By Bus to Fresno
by Philip Levine
I wakened at a filling station
outside of Wasco to see the light
breaking over the Sierras.
The boy next to me asked were we
there yet. He said it first in Spanish
so perfect I smiled and said no.
When he asked again in perfect English
I said “soon.” In the chill morning
the driver smoked and talked to a man
shirtless and half-hidden under
the hood of a pick up. Soon could mean
before noon or within a year or two.
Soon could mean never, as it did
when we were kids. That day it meant
light would fill the narrow furrows
between the grapes, it meant a tractor
would cough, catch hold, and then die
across the way. It meant work was waiting
for us in the silent offices
ahead, in the back lots of feed stores,
on the greased floors of emergency
rooms and used tire shops. Tired as I am
I would not go back to 1959
with that narrow road swaying past,
the world wakening to miles of cotton
stunned by summer, the boy asleep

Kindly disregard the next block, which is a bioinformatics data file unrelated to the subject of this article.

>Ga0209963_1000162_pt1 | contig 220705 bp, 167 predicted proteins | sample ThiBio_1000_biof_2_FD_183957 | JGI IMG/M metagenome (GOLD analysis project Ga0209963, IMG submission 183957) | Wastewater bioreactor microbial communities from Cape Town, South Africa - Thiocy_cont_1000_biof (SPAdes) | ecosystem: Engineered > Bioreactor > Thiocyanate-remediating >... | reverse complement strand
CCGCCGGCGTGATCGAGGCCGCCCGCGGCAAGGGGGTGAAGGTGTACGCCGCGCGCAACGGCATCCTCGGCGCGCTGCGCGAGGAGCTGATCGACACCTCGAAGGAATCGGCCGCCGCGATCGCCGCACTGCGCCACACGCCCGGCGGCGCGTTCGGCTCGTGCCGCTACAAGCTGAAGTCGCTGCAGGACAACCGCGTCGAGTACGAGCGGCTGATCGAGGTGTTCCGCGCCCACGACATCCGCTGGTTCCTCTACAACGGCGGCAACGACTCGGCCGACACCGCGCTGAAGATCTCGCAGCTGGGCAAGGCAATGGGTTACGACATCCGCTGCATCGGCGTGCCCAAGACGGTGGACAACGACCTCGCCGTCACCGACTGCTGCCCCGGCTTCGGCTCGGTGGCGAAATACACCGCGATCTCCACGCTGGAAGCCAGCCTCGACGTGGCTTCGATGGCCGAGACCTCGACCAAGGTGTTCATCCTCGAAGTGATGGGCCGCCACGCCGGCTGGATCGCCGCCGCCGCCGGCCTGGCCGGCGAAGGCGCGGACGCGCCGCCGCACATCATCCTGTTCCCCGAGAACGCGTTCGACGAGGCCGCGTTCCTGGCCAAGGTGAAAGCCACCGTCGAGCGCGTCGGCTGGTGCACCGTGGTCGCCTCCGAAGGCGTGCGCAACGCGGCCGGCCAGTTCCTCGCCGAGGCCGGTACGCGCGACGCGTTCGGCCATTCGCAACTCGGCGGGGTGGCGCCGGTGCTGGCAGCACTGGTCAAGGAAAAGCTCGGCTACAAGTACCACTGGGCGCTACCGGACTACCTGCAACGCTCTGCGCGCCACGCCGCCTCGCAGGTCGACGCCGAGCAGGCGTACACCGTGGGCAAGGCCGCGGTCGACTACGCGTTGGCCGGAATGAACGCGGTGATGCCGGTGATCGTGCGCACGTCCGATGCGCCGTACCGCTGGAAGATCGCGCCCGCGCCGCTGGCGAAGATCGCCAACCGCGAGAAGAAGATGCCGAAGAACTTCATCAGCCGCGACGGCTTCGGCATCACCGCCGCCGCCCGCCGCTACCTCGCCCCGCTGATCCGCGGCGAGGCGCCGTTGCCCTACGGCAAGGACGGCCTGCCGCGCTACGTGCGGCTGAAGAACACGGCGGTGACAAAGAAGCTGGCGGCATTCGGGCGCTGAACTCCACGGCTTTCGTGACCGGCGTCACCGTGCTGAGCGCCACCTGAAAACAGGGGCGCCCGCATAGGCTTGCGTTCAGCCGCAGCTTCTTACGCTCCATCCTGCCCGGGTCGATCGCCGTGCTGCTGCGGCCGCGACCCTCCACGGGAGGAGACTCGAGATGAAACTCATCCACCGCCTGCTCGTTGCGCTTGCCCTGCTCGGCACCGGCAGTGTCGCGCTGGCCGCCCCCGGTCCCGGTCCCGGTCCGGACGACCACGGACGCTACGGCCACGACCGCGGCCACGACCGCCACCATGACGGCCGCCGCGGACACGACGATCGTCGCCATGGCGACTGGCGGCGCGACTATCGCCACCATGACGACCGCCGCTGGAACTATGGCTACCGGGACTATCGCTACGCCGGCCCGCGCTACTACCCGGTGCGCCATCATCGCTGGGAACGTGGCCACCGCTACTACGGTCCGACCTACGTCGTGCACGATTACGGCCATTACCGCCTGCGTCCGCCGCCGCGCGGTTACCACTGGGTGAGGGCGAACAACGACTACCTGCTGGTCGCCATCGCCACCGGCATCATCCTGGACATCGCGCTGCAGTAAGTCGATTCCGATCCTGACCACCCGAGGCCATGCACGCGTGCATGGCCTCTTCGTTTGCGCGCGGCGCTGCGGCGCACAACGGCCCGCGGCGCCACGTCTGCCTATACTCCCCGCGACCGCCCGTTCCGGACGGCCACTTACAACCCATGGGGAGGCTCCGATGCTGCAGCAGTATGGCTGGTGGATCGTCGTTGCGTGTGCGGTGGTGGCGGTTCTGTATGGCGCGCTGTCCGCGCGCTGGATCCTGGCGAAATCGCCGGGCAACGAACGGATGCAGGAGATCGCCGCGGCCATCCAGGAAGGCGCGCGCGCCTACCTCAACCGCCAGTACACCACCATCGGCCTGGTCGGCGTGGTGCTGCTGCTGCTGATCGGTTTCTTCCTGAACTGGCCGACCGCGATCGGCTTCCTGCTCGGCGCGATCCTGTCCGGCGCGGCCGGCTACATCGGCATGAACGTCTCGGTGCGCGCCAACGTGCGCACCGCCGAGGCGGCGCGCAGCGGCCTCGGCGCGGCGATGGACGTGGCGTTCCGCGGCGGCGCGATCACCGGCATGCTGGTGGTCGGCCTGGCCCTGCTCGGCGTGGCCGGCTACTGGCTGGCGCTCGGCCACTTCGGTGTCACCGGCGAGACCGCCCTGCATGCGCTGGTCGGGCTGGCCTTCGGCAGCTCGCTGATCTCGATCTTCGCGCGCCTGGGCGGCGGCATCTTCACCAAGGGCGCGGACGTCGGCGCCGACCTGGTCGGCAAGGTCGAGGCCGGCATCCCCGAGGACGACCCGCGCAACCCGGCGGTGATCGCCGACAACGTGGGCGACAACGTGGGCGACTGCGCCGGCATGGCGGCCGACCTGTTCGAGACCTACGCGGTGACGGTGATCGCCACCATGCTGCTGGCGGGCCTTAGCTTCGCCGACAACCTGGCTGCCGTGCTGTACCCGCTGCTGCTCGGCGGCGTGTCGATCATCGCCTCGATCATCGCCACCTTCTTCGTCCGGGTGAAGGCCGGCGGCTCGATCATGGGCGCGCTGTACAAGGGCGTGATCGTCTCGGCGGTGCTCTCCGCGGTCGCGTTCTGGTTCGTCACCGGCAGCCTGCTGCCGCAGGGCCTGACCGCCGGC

beside me. Behind his calm brow
he dreams, perhaps, of a future
rushing toward us sooner than we know.
PHOTO: Highway in Kern County, California, with Sierra Nevada Mountains in the background. Photo by Tupungato, used by permission.
ABOUT THE AUTHOR: Philip Levine (1928–2015) was a poet best known for his poems about working-class Detroit. He taught for more than thirty years in the English department of California State University, Fresno and held teaching positions at other universities as well. He served on the Board of Chancellors of the Academy of American Poets from 2000 to 2006, and was appointed Poet Laureate of the United States for 2011–2012.